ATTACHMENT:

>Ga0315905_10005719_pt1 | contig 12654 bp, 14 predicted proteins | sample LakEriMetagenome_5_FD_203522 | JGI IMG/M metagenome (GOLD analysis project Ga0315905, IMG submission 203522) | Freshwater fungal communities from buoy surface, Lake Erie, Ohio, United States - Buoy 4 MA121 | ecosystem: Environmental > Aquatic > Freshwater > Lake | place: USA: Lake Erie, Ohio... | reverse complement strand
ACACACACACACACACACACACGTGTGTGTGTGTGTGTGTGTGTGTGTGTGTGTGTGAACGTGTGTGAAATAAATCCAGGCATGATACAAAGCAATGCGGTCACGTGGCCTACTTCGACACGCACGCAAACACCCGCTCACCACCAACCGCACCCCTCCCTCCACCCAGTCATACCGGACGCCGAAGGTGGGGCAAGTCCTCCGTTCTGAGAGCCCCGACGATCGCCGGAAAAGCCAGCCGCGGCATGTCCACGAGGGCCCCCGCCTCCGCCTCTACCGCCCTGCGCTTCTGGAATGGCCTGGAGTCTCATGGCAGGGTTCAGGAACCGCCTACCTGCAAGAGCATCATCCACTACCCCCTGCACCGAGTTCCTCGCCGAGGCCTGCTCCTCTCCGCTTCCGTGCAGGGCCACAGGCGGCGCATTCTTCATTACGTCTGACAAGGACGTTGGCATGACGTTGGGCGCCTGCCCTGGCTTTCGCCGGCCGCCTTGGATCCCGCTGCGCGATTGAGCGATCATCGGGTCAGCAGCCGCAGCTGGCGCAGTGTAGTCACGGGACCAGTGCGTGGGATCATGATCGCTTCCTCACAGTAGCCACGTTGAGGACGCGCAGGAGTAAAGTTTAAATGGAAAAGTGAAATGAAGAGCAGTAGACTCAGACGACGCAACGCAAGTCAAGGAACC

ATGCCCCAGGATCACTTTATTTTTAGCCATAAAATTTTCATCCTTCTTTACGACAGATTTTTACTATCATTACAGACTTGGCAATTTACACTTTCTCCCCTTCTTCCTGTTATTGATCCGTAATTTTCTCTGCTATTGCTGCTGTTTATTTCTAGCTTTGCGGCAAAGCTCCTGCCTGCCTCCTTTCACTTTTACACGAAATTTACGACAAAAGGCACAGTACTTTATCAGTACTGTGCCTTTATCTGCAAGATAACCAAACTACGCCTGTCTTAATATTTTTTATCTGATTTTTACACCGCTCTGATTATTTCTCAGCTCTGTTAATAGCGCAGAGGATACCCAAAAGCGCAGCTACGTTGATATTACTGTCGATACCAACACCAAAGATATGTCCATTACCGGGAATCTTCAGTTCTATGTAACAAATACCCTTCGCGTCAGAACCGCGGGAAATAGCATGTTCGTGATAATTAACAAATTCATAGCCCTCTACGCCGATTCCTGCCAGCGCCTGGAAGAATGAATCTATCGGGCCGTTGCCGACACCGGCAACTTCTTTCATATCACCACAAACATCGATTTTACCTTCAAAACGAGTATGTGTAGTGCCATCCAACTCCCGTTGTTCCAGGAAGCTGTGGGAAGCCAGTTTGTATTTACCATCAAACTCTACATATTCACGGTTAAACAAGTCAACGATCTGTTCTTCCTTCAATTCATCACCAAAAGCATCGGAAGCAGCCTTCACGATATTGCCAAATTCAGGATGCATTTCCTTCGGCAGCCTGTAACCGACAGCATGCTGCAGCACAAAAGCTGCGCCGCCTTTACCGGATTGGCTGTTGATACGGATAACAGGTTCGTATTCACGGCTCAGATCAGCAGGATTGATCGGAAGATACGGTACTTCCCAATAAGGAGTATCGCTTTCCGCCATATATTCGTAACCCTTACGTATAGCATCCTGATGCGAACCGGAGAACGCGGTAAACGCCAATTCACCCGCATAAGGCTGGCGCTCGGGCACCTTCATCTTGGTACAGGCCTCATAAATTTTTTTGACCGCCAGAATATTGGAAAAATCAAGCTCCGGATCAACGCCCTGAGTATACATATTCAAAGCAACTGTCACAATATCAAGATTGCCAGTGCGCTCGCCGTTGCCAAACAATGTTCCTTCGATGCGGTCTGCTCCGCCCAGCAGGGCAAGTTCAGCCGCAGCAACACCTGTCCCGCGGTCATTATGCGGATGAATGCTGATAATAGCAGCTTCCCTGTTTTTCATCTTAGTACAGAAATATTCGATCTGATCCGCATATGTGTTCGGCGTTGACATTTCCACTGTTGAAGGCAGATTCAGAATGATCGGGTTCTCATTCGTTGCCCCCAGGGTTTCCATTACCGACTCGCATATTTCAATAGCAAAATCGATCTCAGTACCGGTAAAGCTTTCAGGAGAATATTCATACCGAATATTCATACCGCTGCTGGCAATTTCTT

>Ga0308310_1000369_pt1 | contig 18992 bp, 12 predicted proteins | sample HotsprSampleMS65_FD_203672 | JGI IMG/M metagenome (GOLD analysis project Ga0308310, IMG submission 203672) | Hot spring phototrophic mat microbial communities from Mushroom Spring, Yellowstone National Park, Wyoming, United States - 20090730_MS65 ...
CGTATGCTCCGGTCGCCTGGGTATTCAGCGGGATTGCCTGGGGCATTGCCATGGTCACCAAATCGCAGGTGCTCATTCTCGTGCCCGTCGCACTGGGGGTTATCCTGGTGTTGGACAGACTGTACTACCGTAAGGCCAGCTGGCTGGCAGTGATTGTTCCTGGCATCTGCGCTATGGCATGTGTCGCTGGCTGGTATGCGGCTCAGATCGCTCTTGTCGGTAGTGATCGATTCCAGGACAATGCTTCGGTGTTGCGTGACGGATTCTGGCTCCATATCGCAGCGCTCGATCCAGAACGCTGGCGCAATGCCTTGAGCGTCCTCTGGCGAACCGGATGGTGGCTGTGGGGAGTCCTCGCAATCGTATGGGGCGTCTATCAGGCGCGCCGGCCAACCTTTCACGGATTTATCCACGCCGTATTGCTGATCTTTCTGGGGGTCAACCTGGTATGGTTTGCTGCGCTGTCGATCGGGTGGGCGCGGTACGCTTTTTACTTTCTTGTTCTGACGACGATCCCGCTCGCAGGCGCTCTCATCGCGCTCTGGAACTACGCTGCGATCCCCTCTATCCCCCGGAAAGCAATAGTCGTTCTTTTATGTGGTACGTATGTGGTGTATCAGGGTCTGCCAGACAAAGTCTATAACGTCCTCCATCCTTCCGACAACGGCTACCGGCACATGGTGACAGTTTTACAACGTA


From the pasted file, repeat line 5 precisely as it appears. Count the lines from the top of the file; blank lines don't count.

CGTATGCTCCGGTCGCCTGGGTATTCAGCGGGATTGCCTGGGGCATTGCCATGGTCACCAAATCGCAGGTGCTCATTCTCGTGCCCGTCGCACTGGGGGTTATCCTGGTGTTGGACAGACTGTACTACCGTAAGGCCAGCTGGCTGGCAGTGATTGTTCCTGGCATCTGCGCTATGGCATGTGTCGCTGGCTGGTATGCGGCTCAGATCGCTCTTGTCGGTAGTGATCGATTCCAGGACAATGCTTCGGTGTTGCGTGACGGATTCTGGCTCCATATCGCAGCGCTCGATCCAGAACGCTGGCGCAATGCCTTGAGCGTCCTCTGGCGAACCGGATGGTGGCTGTGGGGAGTCCTCGCAATCGTATGGGGCGTCTATCAGGCGCGCCGGCCAACCTTTCACGGATTTATCCACGCCGTATTGCTGATCTTTCTGGGGGTCAACCTGGTATGGTTTGCTGCGCTGTCGATCGGGTGGGCGCGGTACGCTTTTTACTTTCTTGTTCTGACGACGATCCCGCTCGCAGGCGCTCTCATCGCGCTCTGGAACTACGCTGCGATCCCCTCTATCCCCCGGAAAGCAATAGTCGTTCTTTTATGTGGTACGTATGTGGTGTATCAGGGTCTGCCAGACAAAGTCTATAACGTCCTCCATCCTTCCGACAACGGCTACCGGCACATGGTGACAGTTTTACAACGTA